He pleaded with his bosses to allow him to bring his german shepherd police dog, Diesel, but police chiefs refused because Diesel did such a good job fighting crime in East Lancashire. Oh, ya gotta love how dogs pull your heart strings!

The pair were based at Accrington Police Station and Diesel helped police football matches, and brawls and track criminals.

Months before the family emigrated, Diesel was named runner-up in the UK's National Young Dog competition.

But Mr Gallagher told the Lancashire Evening News that Diesel pined for him so much that he no longer performed properly and lost his police job. wow.. now that just goes to show you how dogs are faithful, and have feelings!!

(...)"It cost £2000 for him to be flown over but he's worth every penny. He was on a flight for 30 hours and spent a day travelling to get to London's Heathrow Airport but when I saw him he was jumping and bouncing all over the place. ya probably needing a pee:)

"I'm pretty sure he still knew who I was. We forged a very close bond because I'd had him since he was a puppy. Sheese, "I'm pretty sure"! That's not good enough. Of course you ARE sure, you are certain because you know your dog! There is no two way about it.

"He comes to work with me and we go out for a run every lunchtime. It's just great to have him with me again."

December 05, 2006

Alleged dog shooter discharged when key witness fails to turn up

The trial of a man charged with kidnapping a woman and shooting her dog has been abandoned, after the key Crown witness failed to turn up. MORE>>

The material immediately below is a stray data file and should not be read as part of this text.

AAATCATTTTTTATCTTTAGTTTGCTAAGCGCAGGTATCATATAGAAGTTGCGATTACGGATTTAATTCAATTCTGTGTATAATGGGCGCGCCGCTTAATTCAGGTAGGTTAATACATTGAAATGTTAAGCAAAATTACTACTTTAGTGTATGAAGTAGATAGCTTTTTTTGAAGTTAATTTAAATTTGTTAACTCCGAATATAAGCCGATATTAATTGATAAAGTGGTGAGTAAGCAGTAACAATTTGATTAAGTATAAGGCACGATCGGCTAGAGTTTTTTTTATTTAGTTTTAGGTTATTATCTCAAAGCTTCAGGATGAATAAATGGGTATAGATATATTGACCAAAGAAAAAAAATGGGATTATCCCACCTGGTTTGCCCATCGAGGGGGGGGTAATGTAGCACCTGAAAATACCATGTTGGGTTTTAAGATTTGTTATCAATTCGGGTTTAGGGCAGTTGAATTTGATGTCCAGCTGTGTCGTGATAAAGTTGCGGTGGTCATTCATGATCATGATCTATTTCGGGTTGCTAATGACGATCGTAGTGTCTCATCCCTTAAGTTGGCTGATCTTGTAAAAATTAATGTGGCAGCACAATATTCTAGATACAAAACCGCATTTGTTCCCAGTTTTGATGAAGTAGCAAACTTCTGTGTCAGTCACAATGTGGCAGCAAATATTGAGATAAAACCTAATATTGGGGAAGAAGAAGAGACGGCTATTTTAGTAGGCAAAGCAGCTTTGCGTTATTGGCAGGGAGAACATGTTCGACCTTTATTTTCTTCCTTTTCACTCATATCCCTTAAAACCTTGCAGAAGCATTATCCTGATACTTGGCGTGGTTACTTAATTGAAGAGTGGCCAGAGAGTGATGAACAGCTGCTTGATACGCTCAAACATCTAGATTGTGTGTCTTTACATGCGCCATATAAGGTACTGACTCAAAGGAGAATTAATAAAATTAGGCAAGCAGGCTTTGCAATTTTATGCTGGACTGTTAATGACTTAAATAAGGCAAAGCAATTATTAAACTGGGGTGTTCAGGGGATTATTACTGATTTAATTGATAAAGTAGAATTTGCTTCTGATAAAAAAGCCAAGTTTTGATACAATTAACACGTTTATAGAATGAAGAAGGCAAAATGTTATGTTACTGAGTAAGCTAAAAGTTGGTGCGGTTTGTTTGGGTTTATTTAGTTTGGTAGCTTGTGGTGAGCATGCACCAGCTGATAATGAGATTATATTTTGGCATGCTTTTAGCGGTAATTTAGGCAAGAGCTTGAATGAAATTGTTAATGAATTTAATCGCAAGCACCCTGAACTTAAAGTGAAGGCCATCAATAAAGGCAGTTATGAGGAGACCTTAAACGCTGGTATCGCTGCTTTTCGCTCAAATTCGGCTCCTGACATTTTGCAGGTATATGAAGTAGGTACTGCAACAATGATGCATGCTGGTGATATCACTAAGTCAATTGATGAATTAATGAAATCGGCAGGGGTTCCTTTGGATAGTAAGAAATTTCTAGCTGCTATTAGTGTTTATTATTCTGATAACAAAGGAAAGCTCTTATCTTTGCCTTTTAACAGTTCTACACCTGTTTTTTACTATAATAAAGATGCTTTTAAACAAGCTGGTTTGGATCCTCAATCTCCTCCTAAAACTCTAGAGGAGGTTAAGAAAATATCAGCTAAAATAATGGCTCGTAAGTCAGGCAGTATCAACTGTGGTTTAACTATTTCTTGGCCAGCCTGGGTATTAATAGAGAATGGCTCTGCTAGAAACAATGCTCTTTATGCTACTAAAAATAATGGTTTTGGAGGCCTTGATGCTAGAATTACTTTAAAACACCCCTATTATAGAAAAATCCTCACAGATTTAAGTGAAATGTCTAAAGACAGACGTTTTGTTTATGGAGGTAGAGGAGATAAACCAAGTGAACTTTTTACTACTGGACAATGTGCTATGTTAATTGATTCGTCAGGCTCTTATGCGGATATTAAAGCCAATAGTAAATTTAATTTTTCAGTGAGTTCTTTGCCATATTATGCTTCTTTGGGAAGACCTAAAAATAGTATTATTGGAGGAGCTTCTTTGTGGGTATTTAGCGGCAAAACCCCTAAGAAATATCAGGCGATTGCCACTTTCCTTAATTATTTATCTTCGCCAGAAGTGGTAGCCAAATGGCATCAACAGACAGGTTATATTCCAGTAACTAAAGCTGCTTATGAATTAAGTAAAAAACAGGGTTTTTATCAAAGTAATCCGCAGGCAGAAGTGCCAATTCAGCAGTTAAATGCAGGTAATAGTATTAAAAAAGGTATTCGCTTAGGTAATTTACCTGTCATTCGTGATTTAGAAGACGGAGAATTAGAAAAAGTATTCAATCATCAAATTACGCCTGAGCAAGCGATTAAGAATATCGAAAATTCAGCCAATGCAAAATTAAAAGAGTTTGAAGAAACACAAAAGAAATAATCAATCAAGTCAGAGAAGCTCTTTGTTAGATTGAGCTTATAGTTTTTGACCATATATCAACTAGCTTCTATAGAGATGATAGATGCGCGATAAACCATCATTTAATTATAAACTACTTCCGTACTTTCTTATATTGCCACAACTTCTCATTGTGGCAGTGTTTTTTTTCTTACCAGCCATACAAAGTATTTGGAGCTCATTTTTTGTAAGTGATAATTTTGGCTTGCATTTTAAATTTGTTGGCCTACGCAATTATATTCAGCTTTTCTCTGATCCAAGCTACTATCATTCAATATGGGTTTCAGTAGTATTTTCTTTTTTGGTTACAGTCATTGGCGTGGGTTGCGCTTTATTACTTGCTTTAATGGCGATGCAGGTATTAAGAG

Breeder appeals against limit

A Waipawa man is doggedly pursuing an appeal against court rulings that radically trimmed the 135 soft-coated wheaten terriers he and two others could have.
David Balfour spoke for himself, Neil Moir and Kirsty Reid, in the Court of Appeal yesterday to argue that the Environment Court had been wrong to restrict the number of dogs to 10.

The High Court later amended that to 40, still dozens fewer than the 135 that the dog breeders had at the property at one time.

The Court of Appeal reserved its decision on the trio's application for leave to appeal against the decision. MORE>>

Schools use dogs to sniff out drugs

Schools are using dogs from private companies to sniff out drugs. Well, prohibition is working! I mean, you gotta keep the system in place, otherwise those dogs wouldn't have a job to do! (can you read the sarcasm?)

Among them is Green Bay High where a dog was put through its paces around lockers and bags belonging to students and staff in November. Principal Morag Hutchinson says the practice is becoming quite common. This doesn't mean it's right! If you take that logic, drugs are common too. I guess that makes it right :)

"There are members of the community who see schools as places where they can ply their trade," she says. "I'm quite keen to make sure the environment is as safe as it needs to be."

The search did not turn up any drugs or illegal substances and Mrs Hutchinson was pleased with the result. Well, perhpas your kids don't do drugs! Why pay from the school's purse for a search that is totally useless, and quite frankly puts students in a 'don't trust' mind set!